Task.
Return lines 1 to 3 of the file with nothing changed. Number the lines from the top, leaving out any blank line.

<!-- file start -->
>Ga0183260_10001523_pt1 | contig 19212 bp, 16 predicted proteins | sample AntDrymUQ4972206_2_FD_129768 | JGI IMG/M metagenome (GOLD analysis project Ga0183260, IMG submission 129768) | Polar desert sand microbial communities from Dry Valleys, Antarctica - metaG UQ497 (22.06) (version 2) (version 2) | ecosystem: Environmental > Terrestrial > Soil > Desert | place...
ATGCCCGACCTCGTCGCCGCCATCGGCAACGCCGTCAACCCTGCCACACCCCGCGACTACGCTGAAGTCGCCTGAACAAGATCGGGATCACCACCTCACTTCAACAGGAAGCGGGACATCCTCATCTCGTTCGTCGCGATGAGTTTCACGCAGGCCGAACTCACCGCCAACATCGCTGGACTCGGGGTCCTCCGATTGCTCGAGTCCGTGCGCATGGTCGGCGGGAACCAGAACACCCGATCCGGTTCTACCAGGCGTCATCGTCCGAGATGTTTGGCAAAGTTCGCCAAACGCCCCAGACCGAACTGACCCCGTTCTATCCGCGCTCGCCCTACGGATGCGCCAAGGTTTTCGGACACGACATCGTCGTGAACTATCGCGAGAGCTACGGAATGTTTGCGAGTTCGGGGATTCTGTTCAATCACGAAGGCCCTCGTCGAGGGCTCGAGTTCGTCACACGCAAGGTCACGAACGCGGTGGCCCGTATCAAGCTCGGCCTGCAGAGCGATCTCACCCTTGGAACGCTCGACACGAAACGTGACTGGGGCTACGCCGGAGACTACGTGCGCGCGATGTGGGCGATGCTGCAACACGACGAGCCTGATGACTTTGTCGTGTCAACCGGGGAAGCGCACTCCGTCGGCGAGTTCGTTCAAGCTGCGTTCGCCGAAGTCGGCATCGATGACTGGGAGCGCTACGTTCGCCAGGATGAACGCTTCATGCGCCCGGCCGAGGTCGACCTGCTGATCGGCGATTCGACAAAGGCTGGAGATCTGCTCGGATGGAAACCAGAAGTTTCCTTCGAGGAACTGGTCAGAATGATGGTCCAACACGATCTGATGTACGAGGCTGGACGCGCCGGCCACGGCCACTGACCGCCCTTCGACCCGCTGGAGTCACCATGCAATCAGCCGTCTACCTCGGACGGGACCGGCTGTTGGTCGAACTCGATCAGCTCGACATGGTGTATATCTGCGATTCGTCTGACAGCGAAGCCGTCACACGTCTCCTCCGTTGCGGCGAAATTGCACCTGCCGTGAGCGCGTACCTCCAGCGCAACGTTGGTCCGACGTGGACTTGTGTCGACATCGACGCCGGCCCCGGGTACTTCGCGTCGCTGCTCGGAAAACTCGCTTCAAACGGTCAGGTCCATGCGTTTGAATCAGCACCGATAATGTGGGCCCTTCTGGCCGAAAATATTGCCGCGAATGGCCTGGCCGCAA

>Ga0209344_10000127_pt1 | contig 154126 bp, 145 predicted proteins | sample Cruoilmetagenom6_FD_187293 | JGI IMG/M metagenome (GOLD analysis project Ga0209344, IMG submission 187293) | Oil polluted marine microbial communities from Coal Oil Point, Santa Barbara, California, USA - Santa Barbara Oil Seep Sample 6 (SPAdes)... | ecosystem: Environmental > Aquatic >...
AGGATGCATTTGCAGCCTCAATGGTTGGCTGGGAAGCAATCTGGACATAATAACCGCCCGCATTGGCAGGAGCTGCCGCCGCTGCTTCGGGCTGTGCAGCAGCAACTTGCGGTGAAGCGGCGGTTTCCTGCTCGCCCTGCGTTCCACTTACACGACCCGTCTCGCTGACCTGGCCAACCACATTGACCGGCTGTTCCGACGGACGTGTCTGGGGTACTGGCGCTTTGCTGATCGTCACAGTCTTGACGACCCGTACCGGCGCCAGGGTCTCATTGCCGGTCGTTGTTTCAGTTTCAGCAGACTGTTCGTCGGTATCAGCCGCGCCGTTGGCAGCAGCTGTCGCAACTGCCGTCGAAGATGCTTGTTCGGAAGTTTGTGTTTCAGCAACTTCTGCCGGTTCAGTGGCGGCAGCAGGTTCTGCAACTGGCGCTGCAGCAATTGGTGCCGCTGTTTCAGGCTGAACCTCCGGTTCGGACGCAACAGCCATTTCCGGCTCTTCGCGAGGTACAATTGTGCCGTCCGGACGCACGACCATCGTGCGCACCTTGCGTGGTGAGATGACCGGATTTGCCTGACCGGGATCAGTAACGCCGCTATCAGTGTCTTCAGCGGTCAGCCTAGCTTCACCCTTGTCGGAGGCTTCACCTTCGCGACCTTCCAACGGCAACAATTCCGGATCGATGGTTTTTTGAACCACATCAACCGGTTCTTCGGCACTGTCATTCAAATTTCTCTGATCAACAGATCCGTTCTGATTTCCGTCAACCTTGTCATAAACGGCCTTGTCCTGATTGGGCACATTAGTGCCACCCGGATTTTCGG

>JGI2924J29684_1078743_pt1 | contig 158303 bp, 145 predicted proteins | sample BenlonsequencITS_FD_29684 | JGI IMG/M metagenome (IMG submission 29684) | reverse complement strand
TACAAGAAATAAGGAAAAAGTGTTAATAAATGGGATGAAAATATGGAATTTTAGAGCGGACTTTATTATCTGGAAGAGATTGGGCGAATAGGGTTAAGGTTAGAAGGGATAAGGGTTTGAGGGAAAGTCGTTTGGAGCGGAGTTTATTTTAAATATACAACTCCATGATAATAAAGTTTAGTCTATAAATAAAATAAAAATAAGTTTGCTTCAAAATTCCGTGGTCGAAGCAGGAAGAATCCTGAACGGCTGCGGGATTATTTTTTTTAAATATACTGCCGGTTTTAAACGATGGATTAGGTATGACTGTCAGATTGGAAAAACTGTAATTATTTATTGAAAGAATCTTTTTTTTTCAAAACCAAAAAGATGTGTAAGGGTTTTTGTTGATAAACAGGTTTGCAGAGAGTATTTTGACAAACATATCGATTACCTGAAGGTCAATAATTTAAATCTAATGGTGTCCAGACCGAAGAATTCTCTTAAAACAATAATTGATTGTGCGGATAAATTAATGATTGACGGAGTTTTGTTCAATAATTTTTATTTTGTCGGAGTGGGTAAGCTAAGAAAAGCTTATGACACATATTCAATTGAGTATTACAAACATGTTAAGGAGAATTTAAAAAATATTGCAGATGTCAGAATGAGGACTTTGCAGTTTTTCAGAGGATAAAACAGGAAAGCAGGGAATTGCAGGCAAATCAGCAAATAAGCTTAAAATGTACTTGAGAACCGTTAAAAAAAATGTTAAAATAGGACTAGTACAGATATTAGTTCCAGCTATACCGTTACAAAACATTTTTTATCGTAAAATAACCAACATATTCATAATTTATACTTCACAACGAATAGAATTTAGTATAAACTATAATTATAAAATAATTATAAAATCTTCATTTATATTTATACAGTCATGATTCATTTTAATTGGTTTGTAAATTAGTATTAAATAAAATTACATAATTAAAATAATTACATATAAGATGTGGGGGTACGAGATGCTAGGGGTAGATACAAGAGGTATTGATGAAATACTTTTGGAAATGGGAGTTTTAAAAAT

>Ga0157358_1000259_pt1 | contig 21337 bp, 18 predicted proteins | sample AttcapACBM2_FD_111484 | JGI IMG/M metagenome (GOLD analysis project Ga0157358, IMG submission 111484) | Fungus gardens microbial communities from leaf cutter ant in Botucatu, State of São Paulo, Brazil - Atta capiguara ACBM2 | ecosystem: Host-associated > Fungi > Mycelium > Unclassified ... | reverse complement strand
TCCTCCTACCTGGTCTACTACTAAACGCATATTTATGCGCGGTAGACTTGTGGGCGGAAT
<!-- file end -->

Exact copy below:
>Ga0183260_10001523_pt1 | contig 19212 bp, 16 predicted proteins | sample AntDrymUQ4972206_2_FD_129768 | JGI IMG/M metagenome (GOLD analysis project Ga0183260, IMG submission 129768) | Polar desert sand microbial communities from Dry Valleys, Antarctica - metaG UQ497 (22.06) (version 2) (version 2) | ecosystem: Environmental > Terrestrial > Soil > Desert | place...
ATGCCCGACCTCGTCGCCGCCATCGGCAACGCCGTCAACCCTGCCACACCCCGCGACTACGCTGAAGTCGCCTGAACAAGATCGGGATCACCACCTCACTTCAACAGGAAGCGGGACATCCTCATCTCGTTCGTCGCGATGAGTTTCACGCAGGCCGAACTCACCGCCAACATCGCTGGACTCGGGGTCCTCCGATTGCTCGAGTCCGTGCGCATGGTCGGCGGGAACCAGAACACCCGATCCGGTTCTACCAGGCGTCATCGTCCGAGATGTTTGGCAAAGTTCGCCAAACGCCCCAGACCGAACTGACCCCGTTCTATCCGCGCTCGCCCTACGGATGCGCCAAGGTTTTCGGACACGACATCGTCGTGAACTATCGCGAGAGCTACGGAATGTTTGCGAGTTCGGGGATTCTGTTCAATCACGAAGGCCCTCGTCGAGGGCTCGAGTTCGTCACACGCAAGGTCACGAACGCGGTGGCCCGTATCAAGCTCGGCCTGCAGAGCGATCTCACCCTTGGAACGCTCGACACGAAACGTGACTGGGGCTACGCCGGAGACTACGTGCGCGCGATGTGGGCGATGCTGCAACACGACGAGCCTGATGACTTTGTCGTGTCAACCGGGGAAGCGCACTCCGTCGGCGAGTTCGTTCAAGCTGCGTTCGCCGAAGTCGGCATCGATGACTGGGAGCGCTACGTTCGCCAGGATGAACGCTTCATGCGCCCGGCCGAGGTCGACCTGCTGATCGGCGATTCGACAAAGGCTGGAGATCTGCTCGGATGGAAACCAGAAGTTTCCTTCGAGGAACTGGTCAGAATGATGGTCCAACACGATCTGATGTACGAGGCTGGACGCGCCGGCCACGGCCACTGACCGCCCTTCGACCCGCTGGAGTCACCATGCAATCAGCCGTCTACCTCGGACGGGACCGGCTGTTGGTCGAACTCGATCAGCTCGACATGGTGTATATCTGCGATTCGTCTGACAGCGAAGCCGTCACACGTCTCCTCCGTTGCGGCGAAATTGCACCTGCCGTGAGCGCGTACCTCCAGCGCAACGTTGGTCCGACGTGGACTTGTGTCGACATCGACGCCGGCCCCGGGTACTTCGCGTCGCTGCTCGGAAAACTCGCTTCAAACGGTCAGGTCCATGCGTTTGAATCAGCACCGATAATGTGGGCCCTTCTGGCCGAAAATATTGCCGCGAATGGCCTGGCCGCAA

>Ga0209344_10000127_pt1 | contig 154126 bp, 145 predicted proteins | sample Cruoilmetagenom6_FD_187293 | JGI IMG/M metagenome (GOLD analysis project Ga0209344, IMG submission 187293) | Oil polluted marine microbial communities from Coal Oil Point, Santa Barbara, California, USA - Santa Barbara Oil Seep Sample 6 (SPAdes)... | ecosystem: Environmental > Aquatic >...